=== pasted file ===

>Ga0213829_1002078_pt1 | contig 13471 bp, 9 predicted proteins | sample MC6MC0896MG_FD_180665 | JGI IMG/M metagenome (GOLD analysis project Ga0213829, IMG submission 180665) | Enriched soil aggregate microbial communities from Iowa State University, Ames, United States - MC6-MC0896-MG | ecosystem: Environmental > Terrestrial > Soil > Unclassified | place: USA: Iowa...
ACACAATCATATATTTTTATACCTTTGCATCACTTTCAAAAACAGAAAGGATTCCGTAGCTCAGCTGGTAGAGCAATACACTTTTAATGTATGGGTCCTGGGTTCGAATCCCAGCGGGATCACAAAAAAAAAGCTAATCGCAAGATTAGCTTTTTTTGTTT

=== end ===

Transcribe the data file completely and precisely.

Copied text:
>Ga0213829_1002078_pt1 | contig 13471 bp, 9 predicted proteins | sample MC6MC0896MG_FD_180665 | JGI IMG/M metagenome (GOLD analysis project Ga0213829, IMG submission 180665) | Enriched soil aggregate microbial communities from Iowa State University, Ames, United States - MC6-MC0896-MG | ecosystem: Environmental > Terrestrial > Soil > Unclassified | place: USA: Iowa...
ACACAATCATATATTTTTATACCTTTGCATCACTTTCAAAAACAGAAAGGATTCCGTAGCTCAGCTGGTAGAGCAATACACTTTTAATGTATGGGTCCTGGGTTCGAATCCCAGCGGGATCACAAAAAAAAAGCTAATCGCAAGATTAGCTTTTTTTGTTT